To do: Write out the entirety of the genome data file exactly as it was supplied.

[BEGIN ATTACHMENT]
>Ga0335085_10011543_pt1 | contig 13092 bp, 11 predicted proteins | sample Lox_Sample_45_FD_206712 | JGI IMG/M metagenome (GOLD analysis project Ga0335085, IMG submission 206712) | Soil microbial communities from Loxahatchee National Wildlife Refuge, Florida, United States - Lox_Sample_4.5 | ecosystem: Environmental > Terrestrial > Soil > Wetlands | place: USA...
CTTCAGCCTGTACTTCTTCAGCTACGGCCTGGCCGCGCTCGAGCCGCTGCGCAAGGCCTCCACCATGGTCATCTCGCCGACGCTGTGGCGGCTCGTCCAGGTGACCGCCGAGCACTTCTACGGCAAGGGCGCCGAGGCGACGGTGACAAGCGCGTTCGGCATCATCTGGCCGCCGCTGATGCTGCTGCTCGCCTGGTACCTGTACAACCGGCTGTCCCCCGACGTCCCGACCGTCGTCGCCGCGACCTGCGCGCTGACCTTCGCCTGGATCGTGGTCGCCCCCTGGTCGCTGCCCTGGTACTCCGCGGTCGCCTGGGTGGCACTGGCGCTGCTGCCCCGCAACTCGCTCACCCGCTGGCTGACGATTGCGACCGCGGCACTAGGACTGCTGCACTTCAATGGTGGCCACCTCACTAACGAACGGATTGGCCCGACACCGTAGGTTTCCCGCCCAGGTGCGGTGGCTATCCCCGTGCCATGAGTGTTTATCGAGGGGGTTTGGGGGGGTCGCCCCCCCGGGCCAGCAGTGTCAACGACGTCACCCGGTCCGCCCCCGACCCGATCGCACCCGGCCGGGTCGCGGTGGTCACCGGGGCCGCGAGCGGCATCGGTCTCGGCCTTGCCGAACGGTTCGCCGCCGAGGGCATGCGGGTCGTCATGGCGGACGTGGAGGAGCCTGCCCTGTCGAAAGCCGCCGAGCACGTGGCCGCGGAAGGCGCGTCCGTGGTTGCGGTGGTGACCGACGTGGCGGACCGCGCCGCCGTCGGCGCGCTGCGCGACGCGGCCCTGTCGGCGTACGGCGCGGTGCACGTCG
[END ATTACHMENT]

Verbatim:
>Ga0335085_10011543_pt1 | contig 13092 bp, 11 predicted proteins | sample Lox_Sample_45_FD_206712 | JGI IMG/M metagenome (GOLD analysis project Ga0335085, IMG submission 206712) | Soil microbial communities from Loxahatchee National Wildlife Refuge, Florida, United States - Lox_Sample_4.5 | ecosystem: Environmental > Terrestrial > Soil > Wetlands | place: USA...
CTTCAGCCTGTACTTCTTCAGCTACGGCCTGGCCGCGCTCGAGCCGCTGCGCAAGGCCTCCACCATGGTCATCTCGCCGACGCTGTGGCGGCTCGTCCAGGTGACCGCCGAGCACTTCTACGGCAAGGGCGCCGAGGCGACGGTGACAAGCGCGTTCGGCATCATCTGGCCGCCGCTGATGCTGCTGCTCGCCTGGTACCTGTACAACCGGCTGTCCCCCGACGTCCCGACCGTCGTCGCCGCGACCTGCGCGCTGACCTTCGCCTGGATCGTGGTCGCCCCCTGGTCGCTGCCCTGGTACTCCGCGGTCGCCTGGGTGGCACTGGCGCTGCTGCCCCGCAACTCGCTCACCCGCTGGCTGACGATTGCGACCGCGGCACTAGGACTGCTGCACTTCAATGGTGGCCACCTCACTAACGAACGGATTGGCCCGACACCGTAGGTTTCCCGCCCAGGTGCGGTGGCTATCCCCGTGCCATGAGTGTTTATCGAGGGGGTTTGGGGGGGTCGCCCCCCCGGGCCAGCAGTGTCAACGACGTCACCCGGTCCGCCCCCGACCCGATCGCACCCGGCCGGGTCGCGGTGGTCACCGGGGCCGCGAGCGGCATCGGTCTCGGCCTTGCCGAACGGTTCGCCGCCGAGGGCATGCGGGTCGTCATGGCGGACGTGGAGGAGCCTGCCCTGTCGAAAGCCGCCGAGCACGTGGCCGCGGAAGGCGCGTCCGTGGTTGCGGTGGTGACCGACGTGGCGGACCGCGCCGCCGTCGGCGCGCTGCGCGACGCGGCCCTGTCGGCGTACGGCGCGGTGCACGTCG